If the bargaining council in the clothing sector had followed through on its initial threat to levy execution against the recalcitrant employers, it is certain that hundreds of them would have closed down and thousands of employees would have lost their jobs. Although skilled to a degree, workers in the clothing sector, especially these marginal ones who stood to lose their jobs, are not highly educated and trained employees. And yet they have the ability to make a real contribution to wealth creation if allowed to charge market-related wages for their services.

The reason why the unskilled and low-skilled sector is an obvious victim to laws such as minimum wage legislation, is fairly obvious.  It is the marginal worker who needs to offset his lack of training, skills and experience with the compensating advantage of accepting a lower wage.  That lower wage will very often fall below the prescribed minimum wage.  This truth has been abundantly illustrated in the agricultural sector example cited earlier.

At the time of the introduction of the minimum wage, the market wage in that industry was at least 17% lower than the minimum wage on average. It is no wonder that dramatic results followed. The same applies to the clothing industry, where for example in non-metro KwaZulu-Natal, 3 200 employees worked in firms where the lowest wage was R300,00 per week, at a time when the prescribed minimum wage was R684,25.

In South Africa we must bear in mind that we have another problem that greatly exacerbates the threat of unemployment through the operation of minimum wages, and that is our notoriously ineffectual education system and resultant low levels of literacy and numeracy. We absolutely have to find work for the millions of almost unemployable workers who are victims of this system. There is no time or resources to educate the school leavers who have already been released onto the employment market. It is enough of a burden to try and bring the standards of education of the current body of learners up to scratch; it is a forlorn hope to attempt to play catch-up with workers already in the labour market. Their best hope by far is to get jobs, albeit at modest wages and terms of employment, so that they can at least start acquiring some skills through on-the-job training, which will make them better employable, give them a chance of promotion and advancement and improve their bargaining power.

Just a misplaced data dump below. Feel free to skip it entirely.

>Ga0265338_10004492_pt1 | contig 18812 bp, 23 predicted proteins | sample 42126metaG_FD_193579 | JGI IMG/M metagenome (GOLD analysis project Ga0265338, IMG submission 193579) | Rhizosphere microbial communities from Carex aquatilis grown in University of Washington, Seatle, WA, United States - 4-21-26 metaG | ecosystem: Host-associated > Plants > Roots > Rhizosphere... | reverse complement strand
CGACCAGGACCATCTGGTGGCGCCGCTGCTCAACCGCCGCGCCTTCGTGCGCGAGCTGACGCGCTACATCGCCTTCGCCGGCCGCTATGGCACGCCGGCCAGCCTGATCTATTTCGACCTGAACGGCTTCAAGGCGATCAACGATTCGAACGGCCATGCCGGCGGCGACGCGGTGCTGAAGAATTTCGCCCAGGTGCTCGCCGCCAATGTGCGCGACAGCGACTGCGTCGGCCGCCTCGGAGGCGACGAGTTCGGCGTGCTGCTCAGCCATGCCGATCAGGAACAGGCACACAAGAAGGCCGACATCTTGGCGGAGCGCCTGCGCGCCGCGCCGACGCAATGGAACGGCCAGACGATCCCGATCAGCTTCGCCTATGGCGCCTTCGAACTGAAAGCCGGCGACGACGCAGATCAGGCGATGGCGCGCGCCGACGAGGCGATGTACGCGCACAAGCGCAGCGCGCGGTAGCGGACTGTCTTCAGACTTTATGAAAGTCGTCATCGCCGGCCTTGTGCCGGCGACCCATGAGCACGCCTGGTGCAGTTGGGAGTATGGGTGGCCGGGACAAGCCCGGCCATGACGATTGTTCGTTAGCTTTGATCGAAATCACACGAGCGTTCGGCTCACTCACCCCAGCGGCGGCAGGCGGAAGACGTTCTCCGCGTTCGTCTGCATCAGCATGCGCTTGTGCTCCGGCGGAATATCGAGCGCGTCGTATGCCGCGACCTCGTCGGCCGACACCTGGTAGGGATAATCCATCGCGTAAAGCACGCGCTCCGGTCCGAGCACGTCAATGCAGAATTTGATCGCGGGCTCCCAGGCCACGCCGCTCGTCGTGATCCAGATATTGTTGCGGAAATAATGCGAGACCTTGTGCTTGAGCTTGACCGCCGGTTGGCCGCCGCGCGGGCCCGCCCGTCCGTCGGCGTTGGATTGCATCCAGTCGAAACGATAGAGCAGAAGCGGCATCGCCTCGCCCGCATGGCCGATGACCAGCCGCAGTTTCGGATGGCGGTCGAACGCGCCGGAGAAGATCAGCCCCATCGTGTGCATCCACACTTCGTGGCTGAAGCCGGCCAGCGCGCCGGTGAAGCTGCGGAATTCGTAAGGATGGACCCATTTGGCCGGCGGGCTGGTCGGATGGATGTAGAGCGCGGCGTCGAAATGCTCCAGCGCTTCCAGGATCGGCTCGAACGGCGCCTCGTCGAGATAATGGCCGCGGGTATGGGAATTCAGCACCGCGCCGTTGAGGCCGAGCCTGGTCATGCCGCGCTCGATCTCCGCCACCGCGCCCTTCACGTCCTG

If South Africa is serious about addressing the plight of the most vulnerable sector, namely the typical unemployed person who is African, lowly educated and lacking in skills, and thus address inequality of income, the last thing in the world we should do is to introduce a national minimum wage.



[1] IOL BusinessReport 14 January 2014

[2] A good example is Ethiopia, which occupies position 141 on the Economic Freedom of the World Index 2013

[3] Hong Kong only got the minimum wage in 2011, too recent to influence the outcomes given here.

[4] Freedom of the World Index 2013

[5] IMF

[6] Wikipedia based on various official sources

[7] Wikipedia based on various official sources

[8] Euromonitor International ltd: World Consumer Income and Expenditure Patterns 2013

[9] Wikipedia based on various official sources

[10] Conference Board of Canada

[11] Average of peer states selected on basis of average per capita income: Australia, Austria, Canada, Ireland, Luxembourg, Netherlands, Norway, Sweden, Switzerland, USA.

[12] Lap, Tung, Hi: Income Inequality in Hong Kong

[13] Inequality Watch

[14] The Rise of Income Inequality amongst Rich Countries (2012)

[15] The Effect of Regulation on Unemployment

[16]Economic Freedom of the World 2013

[17] Bhorat, Kanbur & Stanwix: Estimating the Impact of Minimum Wages on Employment, Wages and Non-wage benefits: The case of agriculture in South Africa, University of Cape Town 2012.

[18] SA Institute Of Race Relations


The Effect of Regulation on Employment

Let me start by making something clear: I want the poor to be exploited.

That’s it. I’ve said it: exploit the poor. My biggest concern is that not enough employers in our economy exploit the poor. The result is that they do not work, do not earn an income, do not learn on the job, do not get promoted, do not buy houses, and do not send their children to school.

All because they do not get exploited. Because over-regulation makes it impossible to exploit the poor.

When I am concerned about the poor not being exploited, and when the trade unions are concerned about reduced standards, we are all in effect worried about the marginalised workers. These are the workers most at risk of not getting jobs – workers such as:

  • historically disadvantaged people, typically blacks;
  • the uneducated;
  • people from poor households with few resources;
  • youthful workers.

How can these poor people best make their way in the world? The best way for them to make their way in the economic world is to get jobs.

Of course, we can say that they should first become educated, but for the time being we do not have that luxury. On the whole the unemployed are poorly educated, and in the mean time they have to eat.

For the time being the fact is that our education system is in a mess, and that thousands of poorly educated workers are released on the marketplace on an annual basis.

So how must these poorly equipped marginal workers find jobs?